Note: The Supreme Court has stated clearly and often that the U.S. Constitution gives Congress “plenary power” over immigration policy, meaning that Congress has virtually unlimited authority to regulate immigration into the United States. The Supremacy Clause of the Constitution says that federal law supersedes conflicting state law. In immigration matters, the courts have consistently held that this means that states may enact immigration-related laws that go as far as, but no further than, duly enacted federal laws, except in areas where Congress has specifically preempted state action. (The primary example of Congress preempting state action is 8 U.S.C. 1324b(h)(2), which prohibits states and localities from “imposing civil or criminal sanctions (other than through licensing and similar laws) upon those who employ, or recruit or refer for a fee for employment, unauthorized aliens,” which is why states and localities must tie E-Verify mandates to the issuance of business licenses.) Congress has not preempted state or local action regarding any of the federal laws that the new Arizona law seeks to enforce, so long as the state law goes no further than existing federal law. The Arizona law was drafted meticulously to ensure that it complies fully with the U.S. Constitution and with federal immigration laws.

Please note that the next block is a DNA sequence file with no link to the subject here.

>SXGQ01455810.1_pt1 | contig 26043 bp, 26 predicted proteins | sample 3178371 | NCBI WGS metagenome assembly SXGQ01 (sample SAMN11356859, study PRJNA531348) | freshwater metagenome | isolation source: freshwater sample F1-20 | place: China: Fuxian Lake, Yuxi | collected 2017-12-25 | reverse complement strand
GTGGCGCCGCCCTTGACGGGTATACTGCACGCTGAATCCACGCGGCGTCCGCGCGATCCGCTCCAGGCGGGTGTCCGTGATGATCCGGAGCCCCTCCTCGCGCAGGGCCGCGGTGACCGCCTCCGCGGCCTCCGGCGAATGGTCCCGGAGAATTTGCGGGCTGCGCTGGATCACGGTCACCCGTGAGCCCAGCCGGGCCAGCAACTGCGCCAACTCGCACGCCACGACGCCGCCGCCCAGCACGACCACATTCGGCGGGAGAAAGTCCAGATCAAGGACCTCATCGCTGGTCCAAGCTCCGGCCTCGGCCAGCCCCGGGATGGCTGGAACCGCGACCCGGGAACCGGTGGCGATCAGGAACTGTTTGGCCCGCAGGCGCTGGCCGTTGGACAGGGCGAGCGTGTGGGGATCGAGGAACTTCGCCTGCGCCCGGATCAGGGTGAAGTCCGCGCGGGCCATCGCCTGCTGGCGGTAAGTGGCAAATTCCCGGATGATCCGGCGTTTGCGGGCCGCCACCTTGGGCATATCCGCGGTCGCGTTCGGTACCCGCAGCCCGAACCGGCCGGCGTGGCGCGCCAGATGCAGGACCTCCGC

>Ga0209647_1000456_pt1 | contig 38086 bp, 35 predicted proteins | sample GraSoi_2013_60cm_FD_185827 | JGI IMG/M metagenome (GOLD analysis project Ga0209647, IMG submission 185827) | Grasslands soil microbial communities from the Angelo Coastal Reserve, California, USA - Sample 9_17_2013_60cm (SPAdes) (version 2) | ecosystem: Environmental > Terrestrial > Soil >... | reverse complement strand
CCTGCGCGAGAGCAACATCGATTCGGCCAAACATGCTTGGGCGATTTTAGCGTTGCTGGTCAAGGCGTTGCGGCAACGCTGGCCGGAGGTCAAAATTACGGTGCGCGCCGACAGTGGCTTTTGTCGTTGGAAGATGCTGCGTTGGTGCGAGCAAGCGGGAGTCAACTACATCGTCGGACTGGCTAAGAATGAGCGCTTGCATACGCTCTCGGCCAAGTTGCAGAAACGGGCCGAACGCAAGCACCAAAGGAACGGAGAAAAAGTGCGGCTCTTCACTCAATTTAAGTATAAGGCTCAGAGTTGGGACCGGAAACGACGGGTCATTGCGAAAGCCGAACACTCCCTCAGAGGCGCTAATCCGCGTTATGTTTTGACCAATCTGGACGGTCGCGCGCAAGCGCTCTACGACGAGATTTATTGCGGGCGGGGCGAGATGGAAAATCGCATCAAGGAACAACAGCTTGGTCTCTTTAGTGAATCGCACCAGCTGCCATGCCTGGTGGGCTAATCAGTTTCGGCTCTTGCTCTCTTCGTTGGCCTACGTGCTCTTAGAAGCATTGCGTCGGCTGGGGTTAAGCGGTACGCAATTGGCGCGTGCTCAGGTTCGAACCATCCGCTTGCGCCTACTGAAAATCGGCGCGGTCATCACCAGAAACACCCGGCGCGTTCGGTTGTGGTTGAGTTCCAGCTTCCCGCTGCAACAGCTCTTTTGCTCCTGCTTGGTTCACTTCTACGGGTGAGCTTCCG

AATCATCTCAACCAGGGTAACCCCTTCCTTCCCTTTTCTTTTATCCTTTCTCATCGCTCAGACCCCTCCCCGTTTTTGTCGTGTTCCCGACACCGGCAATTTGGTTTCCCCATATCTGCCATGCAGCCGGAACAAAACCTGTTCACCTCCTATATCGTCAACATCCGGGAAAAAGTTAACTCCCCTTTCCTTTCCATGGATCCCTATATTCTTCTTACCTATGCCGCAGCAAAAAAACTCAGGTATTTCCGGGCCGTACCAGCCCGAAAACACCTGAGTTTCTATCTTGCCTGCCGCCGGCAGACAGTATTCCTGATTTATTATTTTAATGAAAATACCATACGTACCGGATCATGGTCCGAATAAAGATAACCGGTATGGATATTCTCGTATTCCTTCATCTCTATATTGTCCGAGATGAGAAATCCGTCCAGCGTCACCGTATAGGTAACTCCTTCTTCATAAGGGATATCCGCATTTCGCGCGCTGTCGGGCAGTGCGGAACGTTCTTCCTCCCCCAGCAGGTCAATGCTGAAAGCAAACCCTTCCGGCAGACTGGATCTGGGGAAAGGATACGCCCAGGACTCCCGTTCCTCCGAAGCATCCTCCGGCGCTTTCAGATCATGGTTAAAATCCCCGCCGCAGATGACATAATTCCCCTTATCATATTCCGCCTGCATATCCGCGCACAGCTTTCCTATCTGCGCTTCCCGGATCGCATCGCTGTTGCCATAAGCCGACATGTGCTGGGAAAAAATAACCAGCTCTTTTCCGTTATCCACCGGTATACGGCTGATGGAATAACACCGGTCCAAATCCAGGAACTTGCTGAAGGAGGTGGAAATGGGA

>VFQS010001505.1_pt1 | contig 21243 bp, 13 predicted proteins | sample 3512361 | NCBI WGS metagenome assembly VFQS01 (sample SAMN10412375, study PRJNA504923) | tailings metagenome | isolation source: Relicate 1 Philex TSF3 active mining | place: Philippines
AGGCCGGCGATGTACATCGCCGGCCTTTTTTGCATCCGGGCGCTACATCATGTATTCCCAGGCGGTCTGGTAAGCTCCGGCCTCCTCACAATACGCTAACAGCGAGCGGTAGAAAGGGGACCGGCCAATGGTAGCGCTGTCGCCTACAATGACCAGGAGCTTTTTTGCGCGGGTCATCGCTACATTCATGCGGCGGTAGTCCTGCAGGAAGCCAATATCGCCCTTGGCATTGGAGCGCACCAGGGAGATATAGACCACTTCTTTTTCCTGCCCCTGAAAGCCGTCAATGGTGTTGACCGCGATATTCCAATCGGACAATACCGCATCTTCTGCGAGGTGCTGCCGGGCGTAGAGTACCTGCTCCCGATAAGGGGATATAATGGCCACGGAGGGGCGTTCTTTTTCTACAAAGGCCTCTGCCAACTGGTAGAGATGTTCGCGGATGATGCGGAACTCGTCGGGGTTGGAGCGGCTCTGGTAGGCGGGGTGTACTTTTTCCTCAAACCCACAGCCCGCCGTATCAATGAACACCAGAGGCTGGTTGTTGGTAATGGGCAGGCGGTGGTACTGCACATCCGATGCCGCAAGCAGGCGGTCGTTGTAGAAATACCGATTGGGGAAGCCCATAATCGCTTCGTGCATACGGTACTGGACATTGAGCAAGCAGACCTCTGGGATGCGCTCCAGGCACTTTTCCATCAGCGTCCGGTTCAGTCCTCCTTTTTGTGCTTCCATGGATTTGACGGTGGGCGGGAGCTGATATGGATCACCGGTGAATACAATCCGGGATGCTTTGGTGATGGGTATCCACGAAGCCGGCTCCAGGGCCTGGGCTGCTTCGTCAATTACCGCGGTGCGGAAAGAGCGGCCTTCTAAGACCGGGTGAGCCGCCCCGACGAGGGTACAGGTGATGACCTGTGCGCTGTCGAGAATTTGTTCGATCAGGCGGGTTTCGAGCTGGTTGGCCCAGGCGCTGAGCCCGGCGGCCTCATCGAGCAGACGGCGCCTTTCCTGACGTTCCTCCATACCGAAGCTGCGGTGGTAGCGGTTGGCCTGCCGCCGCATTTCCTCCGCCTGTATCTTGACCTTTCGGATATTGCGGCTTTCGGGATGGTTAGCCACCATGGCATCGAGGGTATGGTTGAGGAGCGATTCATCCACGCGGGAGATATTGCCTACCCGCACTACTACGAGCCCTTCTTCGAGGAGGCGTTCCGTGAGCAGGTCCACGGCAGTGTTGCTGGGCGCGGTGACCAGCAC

The Arizona law (SB 1070, as amended by HB 2162)—don’t worry, it’s not that long, so it shouldn’t take more than an hour to read, and that’s if you read every single word. You really should read it, though, before you publicly state whether it is misguided (President Obama) or unconstitutional (AG Holder), or whether you would have vetoed it (Secretary Napolitano). For folks like Rep. Grijalva, reading it probably won’t make much difference for you, since your goal is open borders, rather than the rule of law.